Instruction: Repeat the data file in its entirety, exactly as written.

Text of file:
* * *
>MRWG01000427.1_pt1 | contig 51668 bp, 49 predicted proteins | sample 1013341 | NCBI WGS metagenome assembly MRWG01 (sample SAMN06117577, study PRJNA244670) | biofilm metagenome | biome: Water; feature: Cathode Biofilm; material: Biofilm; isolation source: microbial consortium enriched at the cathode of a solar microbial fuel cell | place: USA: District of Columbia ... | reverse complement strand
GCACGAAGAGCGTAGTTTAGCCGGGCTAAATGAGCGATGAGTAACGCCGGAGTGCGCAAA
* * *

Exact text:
>MRWG01000427.1_pt1 | contig 51668 bp, 49 predicted proteins | sample 1013341 | NCBI WGS metagenome assembly MRWG01 (sample SAMN06117577, study PRJNA244670) | biofilm metagenome | biome: Water; feature: Cathode Biofilm; material: Biofilm; isolation source: microbial consortium enriched at the cathode of a solar microbial fuel cell | place: USA: District of Columbia ... | reverse complement strand
GCACGAAGAGCGTAGTTTAGCCGGGCTAAATGAGCGATGAGTAACGCCGGAGTGCGCAAA